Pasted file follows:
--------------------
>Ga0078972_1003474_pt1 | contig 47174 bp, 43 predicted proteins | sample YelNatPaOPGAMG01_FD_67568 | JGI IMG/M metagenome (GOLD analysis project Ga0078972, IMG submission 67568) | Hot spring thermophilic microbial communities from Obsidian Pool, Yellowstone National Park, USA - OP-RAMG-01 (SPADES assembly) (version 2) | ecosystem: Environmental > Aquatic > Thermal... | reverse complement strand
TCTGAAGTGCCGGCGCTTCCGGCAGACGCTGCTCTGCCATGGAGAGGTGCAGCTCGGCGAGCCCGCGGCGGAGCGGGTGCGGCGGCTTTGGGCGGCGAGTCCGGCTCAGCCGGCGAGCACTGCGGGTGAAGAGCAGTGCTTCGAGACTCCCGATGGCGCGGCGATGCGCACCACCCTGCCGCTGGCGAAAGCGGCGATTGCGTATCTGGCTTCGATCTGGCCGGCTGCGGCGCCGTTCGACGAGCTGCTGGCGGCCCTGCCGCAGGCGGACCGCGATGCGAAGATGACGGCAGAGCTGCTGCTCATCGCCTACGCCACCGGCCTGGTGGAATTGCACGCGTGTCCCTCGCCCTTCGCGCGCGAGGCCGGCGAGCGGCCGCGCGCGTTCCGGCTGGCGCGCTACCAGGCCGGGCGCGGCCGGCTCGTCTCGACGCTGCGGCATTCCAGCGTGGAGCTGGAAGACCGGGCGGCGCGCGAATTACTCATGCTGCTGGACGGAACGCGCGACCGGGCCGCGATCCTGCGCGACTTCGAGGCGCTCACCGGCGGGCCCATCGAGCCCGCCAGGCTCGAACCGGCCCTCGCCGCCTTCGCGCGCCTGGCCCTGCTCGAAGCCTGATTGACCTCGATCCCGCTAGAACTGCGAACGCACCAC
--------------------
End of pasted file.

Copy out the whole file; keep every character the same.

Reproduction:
>Ga0078972_1003474_pt1 | contig 47174 bp, 43 predicted proteins | sample YelNatPaOPGAMG01_FD_67568 | JGI IMG/M metagenome (GOLD analysis project Ga0078972, IMG submission 67568) | Hot spring thermophilic microbial communities from Obsidian Pool, Yellowstone National Park, USA - OP-RAMG-01 (SPADES assembly) (version 2) | ecosystem: Environmental > Aquatic > Thermal... | reverse complement strand
TCTGAAGTGCCGGCGCTTCCGGCAGACGCTGCTCTGCCATGGAGAGGTGCAGCTCGGCGAGCCCGCGGCGGAGCGGGTGCGGCGGCTTTGGGCGGCGAGTCCGGCTCAGCCGGCGAGCACTGCGGGTGAAGAGCAGTGCTTCGAGACTCCCGATGGCGCGGCGATGCGCACCACCCTGCCGCTGGCGAAAGCGGCGATTGCGTATCTGGCTTCGATCTGGCCGGCTGCGGCGCCGTTCGACGAGCTGCTGGCGGCCCTGCCGCAGGCGGACCGCGATGCGAAGATGACGGCAGAGCTGCTGCTCATCGCCTACGCCACCGGCCTGGTGGAATTGCACGCGTGTCCCTCGCCCTTCGCGCGCGAGGCCGGCGAGCGGCCGCGCGCGTTCCGGCTGGCGCGCTACCAGGCCGGGCGCGGCCGGCTCGTCTCGACGCTGCGGCATTCCAGCGTGGAGCTGGAAGACCGGGCGGCGCGCGAATTACTCATGCTGCTGGACGGAACGCGCGACCGGGCCGCGATCCTGCGCGACTTCGAGGCGCTCACCGGCGGGCCCATCGAGCCCGCCAGGCTCGAACCGGCCCTCGCCGCCTTCGCGCGCCTGGCCCTGCTCGAAGCCTGATTGACCTCGATCCCGCTAGAACTGCGAACGCACCAC